My students say yes, it certainly does!
Most creative writing courses will have an element of rough, initial drafts done either in the classroom or as part of the process of producing work for assessment. The course I have just finished teaching, however, put the practice of doing intense, short bursts of unplanned writing (a technique known as freewriting) at its very core.
In every class I included at least two freewriting sessions and advised my students to do a ten-minute freewrite every day if at all possible.
The students did not share these freewritten pieces of writing with each other but used them as the raw material for on-the-spot short passages to share, or as the starting point for the completed pieces of work that they read out in the final session.
Sometimes I would give prompts, and sometimes we would generate prompts by creating, and then picking out at random, folded-over slips with short phrases on them.
There was a lot of laughter and the work that resulted was fresh, original and surprising. In fact, when I asked the participants to reflect on the experience at the end, the commonest reaction was their surprise at what they had produced.
Here are some of the written comments that the students made at the end of the course, quoted with their permission, on how freewriting worked for them.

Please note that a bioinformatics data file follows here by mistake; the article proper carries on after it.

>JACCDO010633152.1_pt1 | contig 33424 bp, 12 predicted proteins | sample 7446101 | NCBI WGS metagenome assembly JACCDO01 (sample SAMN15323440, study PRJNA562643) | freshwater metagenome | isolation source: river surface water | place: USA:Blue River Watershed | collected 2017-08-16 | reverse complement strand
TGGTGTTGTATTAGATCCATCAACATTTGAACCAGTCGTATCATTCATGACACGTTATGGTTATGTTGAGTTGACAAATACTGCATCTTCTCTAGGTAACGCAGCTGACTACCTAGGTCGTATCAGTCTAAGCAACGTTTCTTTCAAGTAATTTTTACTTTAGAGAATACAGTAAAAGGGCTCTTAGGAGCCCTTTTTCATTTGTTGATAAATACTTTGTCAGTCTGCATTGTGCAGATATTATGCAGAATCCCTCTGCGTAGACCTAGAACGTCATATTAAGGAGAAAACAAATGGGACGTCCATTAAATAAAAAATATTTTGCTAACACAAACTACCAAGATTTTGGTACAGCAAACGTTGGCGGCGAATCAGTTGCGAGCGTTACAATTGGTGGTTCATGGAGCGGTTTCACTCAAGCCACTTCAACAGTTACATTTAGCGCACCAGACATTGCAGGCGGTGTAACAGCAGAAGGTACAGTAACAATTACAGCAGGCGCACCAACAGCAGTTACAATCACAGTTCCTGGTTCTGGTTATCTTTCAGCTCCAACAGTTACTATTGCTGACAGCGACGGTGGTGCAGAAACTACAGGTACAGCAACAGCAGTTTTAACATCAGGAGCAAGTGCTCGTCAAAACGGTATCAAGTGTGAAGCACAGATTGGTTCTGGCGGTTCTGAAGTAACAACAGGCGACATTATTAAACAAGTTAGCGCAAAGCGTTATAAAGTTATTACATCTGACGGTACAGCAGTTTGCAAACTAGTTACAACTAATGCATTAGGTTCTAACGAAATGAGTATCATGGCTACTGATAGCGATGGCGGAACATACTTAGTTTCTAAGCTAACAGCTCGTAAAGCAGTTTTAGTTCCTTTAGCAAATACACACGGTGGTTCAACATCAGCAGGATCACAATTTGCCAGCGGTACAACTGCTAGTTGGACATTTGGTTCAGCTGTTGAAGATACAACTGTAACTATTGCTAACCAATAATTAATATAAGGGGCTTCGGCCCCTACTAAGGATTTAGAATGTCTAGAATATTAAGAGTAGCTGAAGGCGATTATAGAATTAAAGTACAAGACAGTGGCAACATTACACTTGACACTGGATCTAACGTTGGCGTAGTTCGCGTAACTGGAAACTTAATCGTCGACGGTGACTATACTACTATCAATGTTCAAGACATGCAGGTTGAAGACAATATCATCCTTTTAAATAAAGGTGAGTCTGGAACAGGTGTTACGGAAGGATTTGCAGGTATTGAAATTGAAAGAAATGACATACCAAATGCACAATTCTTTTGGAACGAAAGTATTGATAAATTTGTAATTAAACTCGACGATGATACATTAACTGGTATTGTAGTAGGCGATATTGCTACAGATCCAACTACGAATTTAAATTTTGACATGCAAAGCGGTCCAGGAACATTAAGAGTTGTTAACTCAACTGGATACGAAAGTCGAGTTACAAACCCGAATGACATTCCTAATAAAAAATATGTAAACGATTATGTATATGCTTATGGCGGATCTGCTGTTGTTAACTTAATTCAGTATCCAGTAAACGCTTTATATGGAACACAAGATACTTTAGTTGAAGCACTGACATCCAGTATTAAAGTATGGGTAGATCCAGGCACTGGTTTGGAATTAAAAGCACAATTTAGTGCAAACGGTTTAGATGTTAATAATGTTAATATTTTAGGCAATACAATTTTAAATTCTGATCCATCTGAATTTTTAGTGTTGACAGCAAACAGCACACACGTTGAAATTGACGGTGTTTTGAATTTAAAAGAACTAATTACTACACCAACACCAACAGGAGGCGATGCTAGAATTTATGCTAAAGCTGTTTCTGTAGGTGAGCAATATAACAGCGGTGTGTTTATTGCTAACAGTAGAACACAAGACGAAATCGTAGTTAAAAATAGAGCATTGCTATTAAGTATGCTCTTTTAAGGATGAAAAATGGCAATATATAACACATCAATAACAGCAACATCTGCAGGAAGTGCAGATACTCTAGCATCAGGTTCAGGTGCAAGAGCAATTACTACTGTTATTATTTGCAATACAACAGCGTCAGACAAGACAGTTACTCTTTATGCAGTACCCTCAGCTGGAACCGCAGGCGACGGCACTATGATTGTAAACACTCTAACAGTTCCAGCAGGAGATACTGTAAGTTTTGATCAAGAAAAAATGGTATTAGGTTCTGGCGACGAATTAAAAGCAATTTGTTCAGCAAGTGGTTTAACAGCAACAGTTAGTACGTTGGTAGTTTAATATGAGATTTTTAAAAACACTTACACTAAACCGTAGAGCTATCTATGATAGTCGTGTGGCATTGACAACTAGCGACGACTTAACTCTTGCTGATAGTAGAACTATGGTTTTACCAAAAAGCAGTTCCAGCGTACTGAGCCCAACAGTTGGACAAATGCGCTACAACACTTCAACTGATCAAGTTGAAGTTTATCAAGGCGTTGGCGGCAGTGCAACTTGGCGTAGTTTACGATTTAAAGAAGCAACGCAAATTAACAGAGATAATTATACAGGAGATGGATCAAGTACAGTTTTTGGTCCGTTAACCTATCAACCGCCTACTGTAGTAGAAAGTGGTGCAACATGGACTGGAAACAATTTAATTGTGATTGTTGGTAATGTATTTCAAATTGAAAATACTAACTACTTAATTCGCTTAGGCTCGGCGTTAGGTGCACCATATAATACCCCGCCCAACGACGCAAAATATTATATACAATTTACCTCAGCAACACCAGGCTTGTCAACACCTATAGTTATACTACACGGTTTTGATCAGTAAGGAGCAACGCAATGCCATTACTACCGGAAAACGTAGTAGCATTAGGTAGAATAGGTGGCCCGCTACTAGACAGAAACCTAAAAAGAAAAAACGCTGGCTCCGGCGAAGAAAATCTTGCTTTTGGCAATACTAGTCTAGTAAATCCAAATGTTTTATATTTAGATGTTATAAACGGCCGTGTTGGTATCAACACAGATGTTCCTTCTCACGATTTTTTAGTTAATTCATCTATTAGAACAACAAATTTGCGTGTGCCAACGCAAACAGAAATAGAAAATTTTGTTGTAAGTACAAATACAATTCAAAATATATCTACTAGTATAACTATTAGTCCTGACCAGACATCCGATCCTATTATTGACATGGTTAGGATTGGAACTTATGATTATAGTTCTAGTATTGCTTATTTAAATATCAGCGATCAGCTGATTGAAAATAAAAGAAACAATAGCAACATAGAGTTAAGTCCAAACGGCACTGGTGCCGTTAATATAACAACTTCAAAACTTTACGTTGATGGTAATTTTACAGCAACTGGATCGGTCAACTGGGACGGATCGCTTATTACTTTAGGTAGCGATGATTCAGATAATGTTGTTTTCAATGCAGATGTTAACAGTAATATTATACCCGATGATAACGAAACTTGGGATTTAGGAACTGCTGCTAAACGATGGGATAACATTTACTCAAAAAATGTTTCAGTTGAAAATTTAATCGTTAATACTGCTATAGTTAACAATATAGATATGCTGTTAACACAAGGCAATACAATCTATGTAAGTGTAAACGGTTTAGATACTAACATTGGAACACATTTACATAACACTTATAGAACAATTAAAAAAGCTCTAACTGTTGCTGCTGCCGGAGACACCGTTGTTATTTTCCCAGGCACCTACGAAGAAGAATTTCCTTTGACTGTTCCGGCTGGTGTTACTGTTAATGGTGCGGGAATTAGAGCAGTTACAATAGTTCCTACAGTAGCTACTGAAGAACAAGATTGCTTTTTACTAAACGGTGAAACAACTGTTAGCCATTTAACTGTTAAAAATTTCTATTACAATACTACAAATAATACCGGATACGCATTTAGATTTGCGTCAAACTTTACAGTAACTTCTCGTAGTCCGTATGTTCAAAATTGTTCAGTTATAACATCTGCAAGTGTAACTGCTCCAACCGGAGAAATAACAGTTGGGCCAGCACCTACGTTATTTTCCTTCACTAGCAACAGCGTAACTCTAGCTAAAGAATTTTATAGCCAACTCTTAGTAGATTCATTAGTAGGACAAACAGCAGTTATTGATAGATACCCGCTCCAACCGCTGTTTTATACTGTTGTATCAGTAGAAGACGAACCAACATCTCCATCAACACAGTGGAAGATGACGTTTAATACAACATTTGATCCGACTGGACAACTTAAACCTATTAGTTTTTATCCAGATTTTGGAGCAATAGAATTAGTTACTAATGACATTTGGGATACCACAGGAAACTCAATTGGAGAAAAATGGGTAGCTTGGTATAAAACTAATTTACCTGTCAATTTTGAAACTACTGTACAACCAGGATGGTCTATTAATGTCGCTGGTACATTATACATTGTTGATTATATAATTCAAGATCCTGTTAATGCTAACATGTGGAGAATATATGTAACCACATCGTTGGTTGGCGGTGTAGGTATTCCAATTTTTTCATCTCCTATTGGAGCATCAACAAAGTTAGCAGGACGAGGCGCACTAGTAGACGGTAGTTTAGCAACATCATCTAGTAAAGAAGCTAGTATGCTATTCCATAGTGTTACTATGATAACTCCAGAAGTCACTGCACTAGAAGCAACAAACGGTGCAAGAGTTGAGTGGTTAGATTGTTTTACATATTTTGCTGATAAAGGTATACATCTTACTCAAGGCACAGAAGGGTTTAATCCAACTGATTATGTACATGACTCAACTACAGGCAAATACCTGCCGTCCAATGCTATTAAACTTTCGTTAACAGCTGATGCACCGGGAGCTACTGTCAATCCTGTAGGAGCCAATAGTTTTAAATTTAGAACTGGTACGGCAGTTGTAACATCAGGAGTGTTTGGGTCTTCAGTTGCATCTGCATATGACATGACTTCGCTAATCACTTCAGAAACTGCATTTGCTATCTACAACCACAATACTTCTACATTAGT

The Element of Surprise
The first three students quoted all talk about the pleasure of surprising themselves:
“It’s a way to give yourself permission to write with almost no expectation of any particular result, so that there is surprising joy to be found in what results. It’s like opening a door to a creative area of the mind and just letting words flood out. I have surprised myself at what has come out both in terms of subject and content. I have discovered a narrative voice and am excited to allow it future ‘ramblings’ as I find I am pleased in a writerly way with what comes out. Who knew?”
“Freewriting has got me writing, and with regular freewriting I am developing my ‘writing muscle’. The no-stopping rule does seem to improve my thinking and I’ve been surprised at some of the ideas that have emerged from the process. Using freewritten pieces to work up into finished pieces was much more enjoyable and effective, I felt, than working in any other way.”
“The freewriting exercises have allowed me this freedom to just write — computers so get in the way of the process. Freewriting really surprised me: I am a writer! OK, so never a professional but someone who enjoys words, just as I did as a child. I can see that there is still so much that I want to tap into and to use my unconscious and dreams to inform further art work.”
Silencing the Inner Critic
As you see from that last quote, some of my students were practicing visual artists and they noticed that freewriting was having good effects on this area of their creativity too.
One of the benefits of freewriting is to silence or circumvent the negativity that so often bedevils the inexperienced (and, indeed, experienced) writer, and several students reported that this was indeed a genuine and valuable result of freewriting: